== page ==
Art in America | Islamic Arts Showcased in Toronto’s Aga Khan Museum

“We don’t find institutions that are solely devoted to this subject matter … We will lead the way.”

Henry Kim, CEO and Director, Aga Khan Museum

 

The new campus is designed to serve as a gateway into the historic and artistic tradition of Islam “at a time when such a gateway is profoundly needed.”

Prince Amyn Aga Khan, one of the benefactors of the project

 

[T]he 115,000-square-foot Ismaili Center was focused in the reinterpretation of traditional Muslim architecture … “It’s an abstract expression of sacred geometry.

– Charles Correa, Architect of the Ismaili Center, Toronto

Art in Americaby Noam Dvir for Art in America. Published in News Nov. 07, 2014

Amid a new and especially grisly rise of radical fundamentalism in the Middle East, the Aga Khan Development Network (AKDN) of the Ismaili community, one of the most progressive branches of the Shia Islam, has inaugurated a new Ismaili Center and a museum for Islamic art in Toronto–the first of its kind in North America.

The new campus is designed to serve as a gateway into the historic and artistic tradition of Islam “at a time when such a gateway is profoundly needed,” explained Prince Amyn Aga Khan, one of the benefactors of the project, during the inauguration of the campus this fall.

Architects Charles Correa, 84, and Pritzker Prize-winner Fumihiko Maki, 86, designed the center and the museum, respectively. Together they will serve over 100,000 Toronto-area Ismailis; the founders hope to attract over 250,000 visitors annually.

The patron of this $300-million project is the Aga Khan, Shah Karin Al Husseini, the 49th hereditary imam of over 15 million Shia Ismaili Muslims worldwide. The 77-year-old business magnate is amongst the world’s 10 wealthiest royals, although neither he nor his family rule over any geographic territory.

The Swiss-born prince has also gotten involved with commissioning buildings; the Aga Khan Development Network (AKDN) has established Ismaili centers in Europe, Africa and North America, inaugurated a $1-million triennial award recognizing excellence in architecture in Muslim countries and societies, contributed to the conservation of historic Islamic architecture and, more recently, completed a building in Ottawa which serves as the de facto embassy for the Aga Khan.

Henry Kim, the museum’s director admits that the collection is not as vast as that of New York’s Metropolitan Museum of Art (12,000 objects) or the Louvre (about 17,500). However, the Aga Khan and other private donors in the Ismaili community guarantee the expansion of the collection, as well as the museum’s overall budget.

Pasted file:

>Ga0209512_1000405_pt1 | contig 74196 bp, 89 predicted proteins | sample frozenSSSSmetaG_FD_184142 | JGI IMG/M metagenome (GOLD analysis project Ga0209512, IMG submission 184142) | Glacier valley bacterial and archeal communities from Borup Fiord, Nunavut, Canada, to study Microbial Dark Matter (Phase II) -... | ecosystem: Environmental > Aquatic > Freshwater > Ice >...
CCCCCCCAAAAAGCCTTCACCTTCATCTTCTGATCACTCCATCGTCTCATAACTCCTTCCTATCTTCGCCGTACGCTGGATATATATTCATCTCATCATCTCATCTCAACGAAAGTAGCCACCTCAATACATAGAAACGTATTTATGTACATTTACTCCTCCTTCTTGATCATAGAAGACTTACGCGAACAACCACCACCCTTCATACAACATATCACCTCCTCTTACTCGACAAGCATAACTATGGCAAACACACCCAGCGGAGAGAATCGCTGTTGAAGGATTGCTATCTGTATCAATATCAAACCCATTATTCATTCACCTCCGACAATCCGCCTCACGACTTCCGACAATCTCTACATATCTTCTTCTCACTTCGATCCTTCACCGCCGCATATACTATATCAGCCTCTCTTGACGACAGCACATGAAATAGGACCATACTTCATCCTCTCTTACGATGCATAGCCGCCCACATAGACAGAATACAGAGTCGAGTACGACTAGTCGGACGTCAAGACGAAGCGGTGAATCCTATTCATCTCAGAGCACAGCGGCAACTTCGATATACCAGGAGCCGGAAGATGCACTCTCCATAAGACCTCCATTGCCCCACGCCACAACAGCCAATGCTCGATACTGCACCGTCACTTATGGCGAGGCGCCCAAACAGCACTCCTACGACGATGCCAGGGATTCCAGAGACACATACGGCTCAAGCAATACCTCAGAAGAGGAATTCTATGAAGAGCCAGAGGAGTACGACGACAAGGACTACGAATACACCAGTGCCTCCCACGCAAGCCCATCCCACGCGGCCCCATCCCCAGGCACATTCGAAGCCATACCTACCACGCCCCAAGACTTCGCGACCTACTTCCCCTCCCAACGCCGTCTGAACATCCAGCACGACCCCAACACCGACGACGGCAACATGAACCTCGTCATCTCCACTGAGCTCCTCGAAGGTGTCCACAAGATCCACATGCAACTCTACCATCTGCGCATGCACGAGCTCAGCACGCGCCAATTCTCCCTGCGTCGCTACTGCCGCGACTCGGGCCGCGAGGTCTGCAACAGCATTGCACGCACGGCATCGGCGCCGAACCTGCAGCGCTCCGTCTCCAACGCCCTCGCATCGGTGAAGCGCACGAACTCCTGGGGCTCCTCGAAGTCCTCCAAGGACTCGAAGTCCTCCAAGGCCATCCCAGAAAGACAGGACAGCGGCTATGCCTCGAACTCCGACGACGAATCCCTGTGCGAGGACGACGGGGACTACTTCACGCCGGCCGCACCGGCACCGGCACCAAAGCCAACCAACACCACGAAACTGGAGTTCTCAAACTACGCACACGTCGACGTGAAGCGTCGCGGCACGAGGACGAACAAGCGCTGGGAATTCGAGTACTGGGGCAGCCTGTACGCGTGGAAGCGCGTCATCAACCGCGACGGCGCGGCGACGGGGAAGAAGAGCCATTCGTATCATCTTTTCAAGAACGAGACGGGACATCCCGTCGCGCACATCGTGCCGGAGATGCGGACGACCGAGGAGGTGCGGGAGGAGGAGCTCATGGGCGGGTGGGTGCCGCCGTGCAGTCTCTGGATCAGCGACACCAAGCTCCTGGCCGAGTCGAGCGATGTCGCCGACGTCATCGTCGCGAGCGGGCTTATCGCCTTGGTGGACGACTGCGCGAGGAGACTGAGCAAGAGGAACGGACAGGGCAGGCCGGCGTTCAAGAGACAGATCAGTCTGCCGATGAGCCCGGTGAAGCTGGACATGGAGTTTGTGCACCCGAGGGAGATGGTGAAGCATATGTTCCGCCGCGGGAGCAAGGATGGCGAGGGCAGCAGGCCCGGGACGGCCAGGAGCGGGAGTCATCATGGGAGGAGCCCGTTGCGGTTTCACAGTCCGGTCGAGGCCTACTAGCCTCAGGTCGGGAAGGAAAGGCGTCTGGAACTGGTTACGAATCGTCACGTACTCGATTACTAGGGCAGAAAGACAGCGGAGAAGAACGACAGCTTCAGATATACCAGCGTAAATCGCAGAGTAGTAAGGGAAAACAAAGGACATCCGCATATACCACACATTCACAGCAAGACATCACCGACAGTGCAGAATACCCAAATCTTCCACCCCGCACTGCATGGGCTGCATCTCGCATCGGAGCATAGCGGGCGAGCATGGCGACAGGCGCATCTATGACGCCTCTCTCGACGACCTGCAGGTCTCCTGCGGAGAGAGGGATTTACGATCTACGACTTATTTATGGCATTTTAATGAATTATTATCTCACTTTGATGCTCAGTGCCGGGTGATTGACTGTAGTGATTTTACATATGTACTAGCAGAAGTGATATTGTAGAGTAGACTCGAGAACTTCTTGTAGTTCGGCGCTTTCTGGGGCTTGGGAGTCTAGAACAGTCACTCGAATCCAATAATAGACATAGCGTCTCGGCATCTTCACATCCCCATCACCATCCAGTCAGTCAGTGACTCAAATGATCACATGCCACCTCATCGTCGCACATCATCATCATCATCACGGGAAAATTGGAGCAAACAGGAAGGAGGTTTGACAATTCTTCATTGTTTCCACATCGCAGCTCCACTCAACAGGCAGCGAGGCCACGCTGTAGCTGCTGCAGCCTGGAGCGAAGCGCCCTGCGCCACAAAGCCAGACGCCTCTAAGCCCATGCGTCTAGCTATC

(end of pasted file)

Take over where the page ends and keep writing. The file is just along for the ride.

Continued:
Further exhibitions will emerge from formal collaboration agreements with the Hermitage in Saint Petersburg and the Museum of Islamic Arts in Doha, Qatar. “We don’t find institutions that are solely devoted to this subject matter,” says Kim. “We will lead the way.”

Via Art in America | Islamic Arts Showcased in Toronto’s Aga Khan Museum.



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Earlier and Related – Aga Khan Museum Inauguration – Selected Media & Press Coverage

The Prime Minister’s Office | 24 SEVEN Exclusive: PM marks opening of Ismaili Centre, Aga Khan Museum and Park

The Wall Street Journal | The Aga Khan’s New Islamic Treasure Trove

Forbes | A Museum Gifted By Aga Khan

The Washington Post | Pulitzer Prize-winning Art and Architecture Critic writes about Aga Khan Museum & Ismaili Centre in Toronto

The Globe & Mail | Toronto’s Aga Khan Museum, opening this week, is a world-class showcase for Islamic art

Newsweek | Aga Khan Museum: Enlightened Islam Fights Back Against Jihadist Brutality

Al Jazeera | Aga Khan Museum: Inside N America’s first Islamic art museum

Al Arabiya – العربية | Video: Aga Khan: Canada’s first Islamic Art Museum

Fast Company | Ainsley O’Connell: A Look Inside Fumihiko Maki’s Gorgeous New Museum For Islamic Art

The Guardian | Aga Khan Museum: North America finally gets a home for Islamic art


Earlier and Related: All Media & Press Coverage on Aga Khan Museum


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